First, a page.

A wreath of softly hued flowers was placed before the Emancipation Garden replica of the Liberty Bell by Senate President Louis P. Hill, as the bell pealed 11 times Friday in honor of war dead from the American Revolution to the war on terror.
It was a solemn moment in the Friday ceremony, a community remembrance of 9/11 by the American Legion Patrick U. George Post 90, many of whom had marched down Veterans Drive from Addelita Cancryn Junior High School, arriving early for the noon ceremony.
Though their hearts were in it, some of the Legionnaires expressed disappointment at the sparse crowd — barely a handful who gathered to join the nation in observing the eighth anniversary of the Sept. 11 attacks.
Legionnaires Hubert Ranier, Weston Phillips, Kenneth Reovan, Martin Touhy and Edie Johnson exchanged memories of parades past.
"No church bells today," said Raimer. "In 2002, the first anniversary, we had bells from eight churches. Maybe enough people didn’t know about today’s program."
Ranier said, "We’ve all marched for the past seven years for 9/11," and none of them had any idea how many veterans parades they’d marched down Veterans Drive in years before that.
Ranier looked at his comrades. "A lot, a lot," they all agreed, with big smiles.
Led by Harry Daniel, Office of Veterans Affairs assistant director, the ceremony began with the Striking of the Four Fives in honor of those lives lost in the Fire Service. Daryl George, Fire Service assistant director, spoke of the 300 plus firefighters lost in the attacks. "It chills me," he said. "We do our jobs to protect the community."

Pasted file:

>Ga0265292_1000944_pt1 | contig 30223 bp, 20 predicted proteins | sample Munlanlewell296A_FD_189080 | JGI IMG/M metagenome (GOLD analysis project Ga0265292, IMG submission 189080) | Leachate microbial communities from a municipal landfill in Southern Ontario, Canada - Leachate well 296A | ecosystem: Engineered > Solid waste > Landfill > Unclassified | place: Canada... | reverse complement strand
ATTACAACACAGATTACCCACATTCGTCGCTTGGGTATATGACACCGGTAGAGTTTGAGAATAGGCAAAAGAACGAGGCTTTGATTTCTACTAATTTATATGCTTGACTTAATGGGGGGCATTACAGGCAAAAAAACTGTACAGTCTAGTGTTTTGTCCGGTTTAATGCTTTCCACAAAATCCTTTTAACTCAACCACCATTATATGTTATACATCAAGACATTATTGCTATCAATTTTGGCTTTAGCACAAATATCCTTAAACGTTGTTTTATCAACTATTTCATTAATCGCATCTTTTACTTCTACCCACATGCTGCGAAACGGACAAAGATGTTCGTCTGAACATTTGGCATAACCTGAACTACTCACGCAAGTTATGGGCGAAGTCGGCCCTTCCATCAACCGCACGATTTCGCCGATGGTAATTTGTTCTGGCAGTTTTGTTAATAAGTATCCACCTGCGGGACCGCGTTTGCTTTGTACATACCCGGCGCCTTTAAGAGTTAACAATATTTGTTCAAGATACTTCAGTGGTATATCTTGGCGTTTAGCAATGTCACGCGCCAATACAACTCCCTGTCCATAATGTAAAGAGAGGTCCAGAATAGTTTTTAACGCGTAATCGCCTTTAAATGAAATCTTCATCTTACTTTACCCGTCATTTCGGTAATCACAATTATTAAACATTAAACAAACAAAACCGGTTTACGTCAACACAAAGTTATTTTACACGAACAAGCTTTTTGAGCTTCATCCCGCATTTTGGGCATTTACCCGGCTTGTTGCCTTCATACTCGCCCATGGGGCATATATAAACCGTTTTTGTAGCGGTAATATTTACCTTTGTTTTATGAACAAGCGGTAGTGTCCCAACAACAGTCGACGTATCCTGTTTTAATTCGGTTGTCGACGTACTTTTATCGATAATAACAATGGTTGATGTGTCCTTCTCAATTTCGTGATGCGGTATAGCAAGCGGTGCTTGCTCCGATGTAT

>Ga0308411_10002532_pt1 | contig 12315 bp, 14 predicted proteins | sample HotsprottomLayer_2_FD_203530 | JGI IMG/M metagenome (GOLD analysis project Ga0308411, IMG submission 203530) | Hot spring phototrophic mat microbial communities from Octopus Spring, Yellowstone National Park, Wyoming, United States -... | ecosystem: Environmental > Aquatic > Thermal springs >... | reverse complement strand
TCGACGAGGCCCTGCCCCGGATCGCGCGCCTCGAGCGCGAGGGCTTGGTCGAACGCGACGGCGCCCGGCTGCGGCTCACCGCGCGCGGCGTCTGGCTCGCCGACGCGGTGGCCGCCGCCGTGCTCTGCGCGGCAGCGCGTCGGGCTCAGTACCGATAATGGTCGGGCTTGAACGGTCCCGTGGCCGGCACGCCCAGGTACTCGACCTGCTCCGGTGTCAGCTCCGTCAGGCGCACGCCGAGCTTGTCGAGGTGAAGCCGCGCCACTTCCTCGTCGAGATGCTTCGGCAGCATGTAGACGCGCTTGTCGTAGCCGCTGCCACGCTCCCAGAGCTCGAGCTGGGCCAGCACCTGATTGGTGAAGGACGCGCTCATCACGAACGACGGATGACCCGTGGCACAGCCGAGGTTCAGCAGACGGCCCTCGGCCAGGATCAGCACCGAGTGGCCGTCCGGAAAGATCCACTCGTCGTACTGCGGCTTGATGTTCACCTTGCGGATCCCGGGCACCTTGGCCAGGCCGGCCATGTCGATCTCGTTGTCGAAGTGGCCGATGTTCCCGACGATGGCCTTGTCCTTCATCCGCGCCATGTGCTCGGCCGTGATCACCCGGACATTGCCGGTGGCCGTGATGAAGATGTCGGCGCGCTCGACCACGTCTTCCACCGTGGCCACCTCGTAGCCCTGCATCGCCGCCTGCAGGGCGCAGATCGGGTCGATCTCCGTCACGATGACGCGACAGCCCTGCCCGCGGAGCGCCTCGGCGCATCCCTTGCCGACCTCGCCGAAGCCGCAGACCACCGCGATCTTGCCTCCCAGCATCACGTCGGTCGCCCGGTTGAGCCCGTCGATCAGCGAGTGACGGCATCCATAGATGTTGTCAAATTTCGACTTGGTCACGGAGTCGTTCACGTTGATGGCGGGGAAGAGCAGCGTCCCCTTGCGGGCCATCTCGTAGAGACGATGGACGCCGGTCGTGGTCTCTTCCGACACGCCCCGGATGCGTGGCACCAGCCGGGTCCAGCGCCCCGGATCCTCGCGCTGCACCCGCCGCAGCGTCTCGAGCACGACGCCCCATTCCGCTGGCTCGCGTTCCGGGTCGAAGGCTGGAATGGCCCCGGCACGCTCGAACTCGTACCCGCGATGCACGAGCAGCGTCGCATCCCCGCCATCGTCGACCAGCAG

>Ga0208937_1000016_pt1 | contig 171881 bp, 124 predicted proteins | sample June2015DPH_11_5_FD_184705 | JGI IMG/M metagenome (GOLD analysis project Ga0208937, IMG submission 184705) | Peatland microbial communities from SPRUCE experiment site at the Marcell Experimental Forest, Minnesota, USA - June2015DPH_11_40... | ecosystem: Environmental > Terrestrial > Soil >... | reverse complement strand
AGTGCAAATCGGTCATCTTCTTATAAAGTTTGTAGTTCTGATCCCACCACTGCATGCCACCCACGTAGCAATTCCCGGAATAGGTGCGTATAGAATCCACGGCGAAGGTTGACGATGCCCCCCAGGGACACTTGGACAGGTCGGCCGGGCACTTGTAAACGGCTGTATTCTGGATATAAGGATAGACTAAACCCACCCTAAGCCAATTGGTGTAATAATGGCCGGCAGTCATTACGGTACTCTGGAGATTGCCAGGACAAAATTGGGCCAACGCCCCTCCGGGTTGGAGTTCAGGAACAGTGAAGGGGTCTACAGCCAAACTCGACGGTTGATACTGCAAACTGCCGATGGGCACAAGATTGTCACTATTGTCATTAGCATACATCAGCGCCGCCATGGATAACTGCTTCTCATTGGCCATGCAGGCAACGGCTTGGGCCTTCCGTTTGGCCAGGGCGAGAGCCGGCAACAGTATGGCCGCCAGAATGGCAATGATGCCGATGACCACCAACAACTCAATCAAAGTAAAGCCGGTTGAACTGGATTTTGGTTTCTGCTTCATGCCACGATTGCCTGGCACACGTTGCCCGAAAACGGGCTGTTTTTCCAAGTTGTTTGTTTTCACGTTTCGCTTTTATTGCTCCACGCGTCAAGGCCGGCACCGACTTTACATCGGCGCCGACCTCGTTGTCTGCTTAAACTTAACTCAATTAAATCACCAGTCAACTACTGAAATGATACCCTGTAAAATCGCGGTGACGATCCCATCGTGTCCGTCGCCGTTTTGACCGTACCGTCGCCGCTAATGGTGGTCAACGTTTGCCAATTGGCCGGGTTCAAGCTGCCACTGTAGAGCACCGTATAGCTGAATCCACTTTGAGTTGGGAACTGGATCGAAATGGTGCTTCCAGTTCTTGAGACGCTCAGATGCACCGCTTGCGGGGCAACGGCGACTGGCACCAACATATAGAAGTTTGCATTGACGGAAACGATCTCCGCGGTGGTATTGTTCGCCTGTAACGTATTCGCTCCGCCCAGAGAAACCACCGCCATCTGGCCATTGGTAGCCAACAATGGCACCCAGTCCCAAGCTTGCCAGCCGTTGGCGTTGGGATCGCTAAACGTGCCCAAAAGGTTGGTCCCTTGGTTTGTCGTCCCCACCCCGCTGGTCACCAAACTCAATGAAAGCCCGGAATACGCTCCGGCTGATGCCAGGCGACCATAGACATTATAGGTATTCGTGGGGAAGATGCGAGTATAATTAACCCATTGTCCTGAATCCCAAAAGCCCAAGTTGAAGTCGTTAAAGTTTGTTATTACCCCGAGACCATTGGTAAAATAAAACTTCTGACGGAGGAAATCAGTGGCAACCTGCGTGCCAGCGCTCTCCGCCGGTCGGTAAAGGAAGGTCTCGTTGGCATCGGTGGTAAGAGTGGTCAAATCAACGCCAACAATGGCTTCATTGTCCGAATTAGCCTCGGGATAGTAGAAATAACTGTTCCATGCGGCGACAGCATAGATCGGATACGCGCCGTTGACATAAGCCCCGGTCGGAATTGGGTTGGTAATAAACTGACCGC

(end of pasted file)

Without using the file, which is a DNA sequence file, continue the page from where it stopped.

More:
Rodney Querrard, V.I. chief of police for St. Thomas, cautioned, "We need to be on guard. We have Hovensa and the cruise ships here."
Querrard said, "Times change. We need to be nosy neighbors now; we are no longer a village raising our children. Terrorist and criminals look for an opportunity,"
While noting the tragedy of Sept. 11, 2001, keynote speaker Hill said, "This is not a day for us to wallow in despair…. Rather, today is a time to stop to remember the American lives which were lost, and to celebrate the people who serve and save lives."
He mentioned one life in particular: "In Washington, D. C., the life of one of our own was ended," Hill said. "Staff Sergeant Maudlyn White from St. Croix, who was working in the Pentagon on that day."
"Hundreds of brave people serve in the Virgin Islands every day. Today let us stop to thank them."